By Petkovsek M., Wilf H.S., Zeilberger D.
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This quantity comprises eleven invited lectures and forty two communications provided on the thirteenth convention on Mathematical Foundations of machine technology, MFCS '88, held at Carlsbad, Czechoslovakia, August 29 - September 2, 1988. many of the papers current fabric from the next 4 fields: - complexity thought, particularly structural complexity, - concurrency and parellelism, - formal language conception, - semantics.
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4) above. The main purpose of this book is to explain how the discoveries and the proofs of hypergeometric identities have been very largely automated. The book is not primarily about computing; it is the mathematics that underlies the computing that will be the main focus. Automating the discovery and proof of identities is not something that is immediately obvious as soon as you have a large computer. The theoretical developments that have led to the automation make what we believe is a very interesting story, and we would like to tell it to you.
A database D is a triple consisting of 1. a collection of information (data) and 2. a collection of queries (questions) that may be addressed to the database D by the user and 3. a collection of algorithms by which the system responds to queries and searches the data in order to find the answers. There is no hypergeometric database. It’s a myth. Is there a collection of information? The data might be, for instance, a list of all known hypergeometric identities. But there isn’t any such list. If you propose one, somebody will produce a known identity that isn’t on your list.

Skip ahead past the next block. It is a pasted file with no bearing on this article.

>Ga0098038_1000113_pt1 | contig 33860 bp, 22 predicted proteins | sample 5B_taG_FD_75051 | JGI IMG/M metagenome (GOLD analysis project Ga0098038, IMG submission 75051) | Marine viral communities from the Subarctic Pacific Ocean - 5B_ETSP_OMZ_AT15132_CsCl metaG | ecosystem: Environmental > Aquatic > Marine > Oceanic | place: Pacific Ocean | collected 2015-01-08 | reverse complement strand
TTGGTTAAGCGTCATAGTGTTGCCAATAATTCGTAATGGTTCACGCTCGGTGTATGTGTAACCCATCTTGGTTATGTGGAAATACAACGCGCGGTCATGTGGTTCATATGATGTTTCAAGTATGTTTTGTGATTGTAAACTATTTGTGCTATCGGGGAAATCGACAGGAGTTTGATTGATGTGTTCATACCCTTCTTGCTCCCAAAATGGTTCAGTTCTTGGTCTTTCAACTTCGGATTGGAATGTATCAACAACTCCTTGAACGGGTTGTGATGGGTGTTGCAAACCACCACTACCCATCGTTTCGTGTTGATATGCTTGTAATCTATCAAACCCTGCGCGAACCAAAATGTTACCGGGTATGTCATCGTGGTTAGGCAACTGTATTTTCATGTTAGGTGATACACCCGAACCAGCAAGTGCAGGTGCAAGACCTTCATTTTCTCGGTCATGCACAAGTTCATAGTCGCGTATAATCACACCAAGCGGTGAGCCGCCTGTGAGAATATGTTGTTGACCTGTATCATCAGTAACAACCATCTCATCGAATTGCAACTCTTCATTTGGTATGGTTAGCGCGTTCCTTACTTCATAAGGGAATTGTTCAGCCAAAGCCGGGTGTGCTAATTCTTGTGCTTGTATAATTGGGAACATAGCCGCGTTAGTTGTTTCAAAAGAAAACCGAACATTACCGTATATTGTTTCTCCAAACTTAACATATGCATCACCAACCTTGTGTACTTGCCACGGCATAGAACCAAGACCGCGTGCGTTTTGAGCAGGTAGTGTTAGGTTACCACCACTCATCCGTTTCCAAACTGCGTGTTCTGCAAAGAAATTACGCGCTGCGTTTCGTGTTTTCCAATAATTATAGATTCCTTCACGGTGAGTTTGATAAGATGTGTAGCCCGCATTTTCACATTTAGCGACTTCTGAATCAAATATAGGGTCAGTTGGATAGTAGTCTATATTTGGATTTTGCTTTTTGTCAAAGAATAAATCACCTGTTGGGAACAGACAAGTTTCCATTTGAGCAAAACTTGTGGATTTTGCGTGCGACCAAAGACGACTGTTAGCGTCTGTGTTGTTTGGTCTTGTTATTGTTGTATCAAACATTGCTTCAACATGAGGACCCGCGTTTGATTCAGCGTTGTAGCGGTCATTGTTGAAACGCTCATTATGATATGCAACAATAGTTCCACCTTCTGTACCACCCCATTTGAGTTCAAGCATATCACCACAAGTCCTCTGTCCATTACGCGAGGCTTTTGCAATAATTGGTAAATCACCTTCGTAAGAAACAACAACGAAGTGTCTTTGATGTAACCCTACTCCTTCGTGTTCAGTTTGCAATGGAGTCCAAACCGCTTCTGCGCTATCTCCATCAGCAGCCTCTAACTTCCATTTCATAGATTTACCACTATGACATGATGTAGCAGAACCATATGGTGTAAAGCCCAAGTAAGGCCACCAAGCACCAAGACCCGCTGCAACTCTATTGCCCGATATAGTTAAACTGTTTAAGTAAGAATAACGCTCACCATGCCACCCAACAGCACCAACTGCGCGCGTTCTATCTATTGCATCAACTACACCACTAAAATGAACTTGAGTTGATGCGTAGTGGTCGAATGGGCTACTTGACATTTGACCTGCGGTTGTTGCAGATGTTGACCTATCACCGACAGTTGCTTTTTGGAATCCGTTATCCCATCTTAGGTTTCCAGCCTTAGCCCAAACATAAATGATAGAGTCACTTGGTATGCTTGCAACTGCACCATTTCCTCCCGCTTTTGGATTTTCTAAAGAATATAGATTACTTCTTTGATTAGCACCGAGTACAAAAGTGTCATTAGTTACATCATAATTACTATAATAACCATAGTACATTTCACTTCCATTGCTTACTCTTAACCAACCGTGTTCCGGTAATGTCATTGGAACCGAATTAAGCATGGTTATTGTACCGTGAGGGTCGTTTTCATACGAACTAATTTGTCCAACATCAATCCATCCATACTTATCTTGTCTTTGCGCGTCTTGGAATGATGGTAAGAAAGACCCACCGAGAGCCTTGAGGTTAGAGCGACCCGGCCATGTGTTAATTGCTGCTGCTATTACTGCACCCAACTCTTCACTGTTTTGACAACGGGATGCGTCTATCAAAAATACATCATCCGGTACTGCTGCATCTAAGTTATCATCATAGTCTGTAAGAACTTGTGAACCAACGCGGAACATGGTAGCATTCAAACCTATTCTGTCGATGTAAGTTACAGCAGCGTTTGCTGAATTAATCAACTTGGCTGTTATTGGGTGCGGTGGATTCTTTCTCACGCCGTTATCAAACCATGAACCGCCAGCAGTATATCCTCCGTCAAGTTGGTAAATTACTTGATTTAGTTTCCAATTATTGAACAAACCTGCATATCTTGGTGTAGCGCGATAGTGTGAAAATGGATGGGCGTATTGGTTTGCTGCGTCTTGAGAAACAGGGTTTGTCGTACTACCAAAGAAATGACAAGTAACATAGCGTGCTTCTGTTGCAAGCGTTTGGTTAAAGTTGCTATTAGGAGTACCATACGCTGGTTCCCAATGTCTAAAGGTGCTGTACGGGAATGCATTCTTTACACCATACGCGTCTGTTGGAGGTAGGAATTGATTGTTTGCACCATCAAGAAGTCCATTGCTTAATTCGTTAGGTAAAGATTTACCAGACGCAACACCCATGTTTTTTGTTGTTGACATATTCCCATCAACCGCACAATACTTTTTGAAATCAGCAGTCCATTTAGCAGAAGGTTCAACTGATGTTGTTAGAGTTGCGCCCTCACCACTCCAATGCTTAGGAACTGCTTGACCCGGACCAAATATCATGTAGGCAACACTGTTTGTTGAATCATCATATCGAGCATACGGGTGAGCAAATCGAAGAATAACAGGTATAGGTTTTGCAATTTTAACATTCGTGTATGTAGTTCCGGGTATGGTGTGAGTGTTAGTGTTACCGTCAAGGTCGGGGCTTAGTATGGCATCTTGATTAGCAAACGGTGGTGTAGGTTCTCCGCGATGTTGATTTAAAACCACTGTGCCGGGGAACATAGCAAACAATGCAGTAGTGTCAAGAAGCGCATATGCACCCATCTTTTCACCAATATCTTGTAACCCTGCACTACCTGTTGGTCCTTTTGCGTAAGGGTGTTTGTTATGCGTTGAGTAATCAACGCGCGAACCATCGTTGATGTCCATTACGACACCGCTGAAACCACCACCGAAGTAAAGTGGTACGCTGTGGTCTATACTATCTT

1) The first step is, as always, to find the term ratio and resolve it into linear factors. We find that 2n (−1)k+1 k+1 tk+1 = tk (−1)k 2n k 2k+2 4n−2k−2 k+1 2n−k−1 2k 4n−2k k 2n−k (k + 12 )(k − 2n)2 = . (k + 1)2(k − 2n + 12 ) The first term of our sum is not 1, but is instead desired sum is f(n) = 4n 2n 3F2 4n 2n −2n −2n 1 −2n + 12 , hence we now know that our 1 2 ;1 . 2) Since this is a 3 F2, we check the possibilities of Saalsch¨ utz’s identity and Dixon’s identity. It does not match the condition d + e = a + b + c + 1 of Saalsch¨ utz, so we 1 try Dixon’s next.
A=B by Petkovsek M., Wilf H.S., Zeilberger D.